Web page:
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“The Game Layer”

In class we have talked about some fairly simple two player games and auctions among small numbers of people.  However there are several sets of additional games that can be applied to large networks of people.  Seth Priebatsch, founder of SCVNGR, is working on adding what he calls the “Game Layer” on top of the social networking framework that has been constructed over the past decade.  In his talk, Seth briefly mentions four out of seven types of games that can affect be used to “get anyone to do anything”.  His first category of game is called appointment dynamic.  The prime example referenced in the video is Farmville.  On the Facebook network, this game became extremely popular when it was released in 2009.  Even I became a victim of its incredible power.  While playing the game, your rank among friends was displayed at the bottom of the game.  In order to move up the ranks a player would need to make more money than all of his friends also playing the game.  To do this, Farmville crops needed to be harvested at very precise times, otherwise they would wilt.  This estabilshes the “appointment dynamic” Seth speaks of.  Millions of players changed their daily routines in order to harvest their crops as soon as they were ready to try to gain an edge on their friends.  Clearly, the best strategy in an “appointment dynamic” game is to be the most punctual of players in order to win.

The next game is “influence and status”.  This is probably one of the most commonly used games in advertisement.  He cites some examples such as American Express’s black credit card and Modern Warfare’s ranking system.  This game can easily be used to manipulate people into playing harder, ie. spending money.  This can be seen lots of places.  For example, when a friend of yours has a fancy designer purse or sunglasses, you’re tempted to think that they’re cooler or a higher rank than you because they have that product.  You might even buy the item they have so you can be just as “cool”.  In this type of game, a player’s strategy tends to be work hard in order to achieve that same rank as the other player in the network.  This status can of course easily spread.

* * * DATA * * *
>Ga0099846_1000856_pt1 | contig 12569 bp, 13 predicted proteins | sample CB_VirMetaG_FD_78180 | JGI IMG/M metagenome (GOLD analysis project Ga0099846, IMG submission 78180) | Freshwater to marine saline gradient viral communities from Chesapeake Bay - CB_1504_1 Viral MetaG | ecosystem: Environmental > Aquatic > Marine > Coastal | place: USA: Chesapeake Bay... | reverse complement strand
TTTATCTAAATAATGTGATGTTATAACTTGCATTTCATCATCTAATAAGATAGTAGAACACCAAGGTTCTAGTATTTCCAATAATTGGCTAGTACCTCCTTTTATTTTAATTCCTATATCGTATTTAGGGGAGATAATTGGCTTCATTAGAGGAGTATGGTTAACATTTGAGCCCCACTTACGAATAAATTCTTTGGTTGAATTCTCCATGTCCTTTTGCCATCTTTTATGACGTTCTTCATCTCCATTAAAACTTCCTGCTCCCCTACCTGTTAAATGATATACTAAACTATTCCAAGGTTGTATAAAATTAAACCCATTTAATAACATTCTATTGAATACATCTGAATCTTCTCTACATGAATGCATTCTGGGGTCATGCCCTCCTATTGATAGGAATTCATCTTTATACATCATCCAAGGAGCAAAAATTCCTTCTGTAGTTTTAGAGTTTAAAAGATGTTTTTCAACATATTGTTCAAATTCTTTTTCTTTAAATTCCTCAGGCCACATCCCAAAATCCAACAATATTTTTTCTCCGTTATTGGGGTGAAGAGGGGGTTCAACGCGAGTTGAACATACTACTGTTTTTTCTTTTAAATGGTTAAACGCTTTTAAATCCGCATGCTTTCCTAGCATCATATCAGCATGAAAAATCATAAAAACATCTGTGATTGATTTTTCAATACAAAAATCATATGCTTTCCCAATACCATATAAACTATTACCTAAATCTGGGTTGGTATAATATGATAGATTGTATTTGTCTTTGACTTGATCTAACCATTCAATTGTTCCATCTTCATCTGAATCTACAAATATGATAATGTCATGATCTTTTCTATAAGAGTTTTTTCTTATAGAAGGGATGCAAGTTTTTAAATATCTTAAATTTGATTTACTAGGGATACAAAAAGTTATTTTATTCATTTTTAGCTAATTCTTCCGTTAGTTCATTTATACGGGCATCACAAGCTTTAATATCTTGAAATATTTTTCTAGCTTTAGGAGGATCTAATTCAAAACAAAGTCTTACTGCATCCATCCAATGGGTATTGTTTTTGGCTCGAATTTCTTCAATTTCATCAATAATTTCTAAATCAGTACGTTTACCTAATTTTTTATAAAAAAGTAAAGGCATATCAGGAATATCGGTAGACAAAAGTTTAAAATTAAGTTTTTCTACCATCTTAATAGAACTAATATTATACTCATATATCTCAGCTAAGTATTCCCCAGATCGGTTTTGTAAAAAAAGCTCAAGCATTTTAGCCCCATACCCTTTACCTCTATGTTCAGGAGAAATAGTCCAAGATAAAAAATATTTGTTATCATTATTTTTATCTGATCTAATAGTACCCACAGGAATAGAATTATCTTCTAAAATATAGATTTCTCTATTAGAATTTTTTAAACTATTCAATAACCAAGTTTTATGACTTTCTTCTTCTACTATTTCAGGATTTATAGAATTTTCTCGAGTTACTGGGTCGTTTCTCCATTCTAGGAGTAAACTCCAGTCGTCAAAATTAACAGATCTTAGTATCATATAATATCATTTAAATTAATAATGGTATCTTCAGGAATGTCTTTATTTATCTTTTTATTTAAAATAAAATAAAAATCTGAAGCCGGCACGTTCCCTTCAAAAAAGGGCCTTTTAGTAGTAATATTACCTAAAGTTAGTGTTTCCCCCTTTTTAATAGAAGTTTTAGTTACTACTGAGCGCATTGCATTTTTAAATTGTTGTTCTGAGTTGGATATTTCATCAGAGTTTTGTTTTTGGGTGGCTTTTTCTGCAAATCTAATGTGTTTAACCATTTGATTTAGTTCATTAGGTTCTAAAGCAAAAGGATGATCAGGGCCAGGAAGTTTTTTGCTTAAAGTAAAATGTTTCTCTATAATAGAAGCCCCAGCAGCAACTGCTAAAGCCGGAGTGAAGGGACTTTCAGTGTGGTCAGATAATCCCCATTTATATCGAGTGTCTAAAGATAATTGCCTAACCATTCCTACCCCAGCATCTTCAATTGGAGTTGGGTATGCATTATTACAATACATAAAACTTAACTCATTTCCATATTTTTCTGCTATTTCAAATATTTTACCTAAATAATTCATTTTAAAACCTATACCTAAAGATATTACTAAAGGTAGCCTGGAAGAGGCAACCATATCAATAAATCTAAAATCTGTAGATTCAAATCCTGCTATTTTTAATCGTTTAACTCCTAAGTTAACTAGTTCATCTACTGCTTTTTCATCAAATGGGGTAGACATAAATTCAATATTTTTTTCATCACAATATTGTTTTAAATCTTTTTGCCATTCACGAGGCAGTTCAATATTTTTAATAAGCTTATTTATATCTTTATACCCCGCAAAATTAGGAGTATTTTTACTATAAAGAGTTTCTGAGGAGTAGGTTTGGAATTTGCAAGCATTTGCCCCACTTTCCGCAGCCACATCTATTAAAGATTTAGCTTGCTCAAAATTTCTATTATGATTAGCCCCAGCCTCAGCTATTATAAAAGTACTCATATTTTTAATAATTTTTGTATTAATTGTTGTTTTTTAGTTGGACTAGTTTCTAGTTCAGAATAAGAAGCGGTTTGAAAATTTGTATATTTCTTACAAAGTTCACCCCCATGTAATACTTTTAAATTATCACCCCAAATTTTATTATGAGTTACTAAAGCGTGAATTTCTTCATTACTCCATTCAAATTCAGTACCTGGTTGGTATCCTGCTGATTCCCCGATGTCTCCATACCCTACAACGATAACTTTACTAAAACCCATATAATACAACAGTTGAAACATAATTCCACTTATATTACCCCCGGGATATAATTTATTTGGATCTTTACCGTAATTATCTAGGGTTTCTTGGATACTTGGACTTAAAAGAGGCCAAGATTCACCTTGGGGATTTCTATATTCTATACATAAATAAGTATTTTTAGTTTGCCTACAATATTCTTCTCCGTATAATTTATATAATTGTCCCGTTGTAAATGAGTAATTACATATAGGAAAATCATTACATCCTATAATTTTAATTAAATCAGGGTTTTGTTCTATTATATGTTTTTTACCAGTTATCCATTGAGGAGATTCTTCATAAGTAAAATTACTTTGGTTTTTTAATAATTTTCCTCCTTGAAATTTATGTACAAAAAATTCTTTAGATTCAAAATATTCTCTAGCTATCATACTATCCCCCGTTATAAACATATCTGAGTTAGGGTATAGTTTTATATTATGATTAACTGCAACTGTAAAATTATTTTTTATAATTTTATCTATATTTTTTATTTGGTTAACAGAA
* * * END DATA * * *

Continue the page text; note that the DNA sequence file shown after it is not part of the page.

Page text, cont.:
The third game is “Progression Dynamic”.  Unlike the previously mentioned games, this is more of a single player game.  The classic symbol of the progression dynamic is the progress bar.  With everything we are used to seeing on computers nowadays, we have become accustomed to the fact that a progress bar needs to be completed.  Use of such progress tracking devices can persuade players to keep playing until they have completed the task.  Priebatsch states that the use of simple granular steps that fill up a progress bar or level meter can easily influence an individual to play to completion.  For example, he mentions that users of the game World of Warcraft spend an average of 6.5 hours a day playing the game to level up their player and complete all of their tasks.  This of course can be used to influence a large network of people to do just about anything.  Say, each time you recycle, your recycling progress bar goes up 5%.  Everyone within the influence of the game will be compelled to recycle each time in order to claim their reward at 100%.

“Communal Discovery” is the last game mentioned in his speech.   The cool thing about this type of game is that everyone must work together as a team or network in order to win.  An example cited in the clip is the DARPA Network Challenge also known as the Balloon Challenge.  A group of students from MIT were able to quickly discover a winning strategy for this game and implement this to win the challenge of finding 10 red balloons across the entire US in under 9 hours.  Their plan was to split the winnings by giving $2000 to the individual who finds a balloon, $1000 to the person who invited the finder to the game, half of that to the person who invited them … and so on.  A game like this highly relies on the ability of a network to be connected across vast spans of node clusters.  The more clusters a game like this can hit, the more successful it can be.

http://www.ted.com/talks/lang/en/seth_priebatsch_the_game_layer_on_top_of_the_world.html

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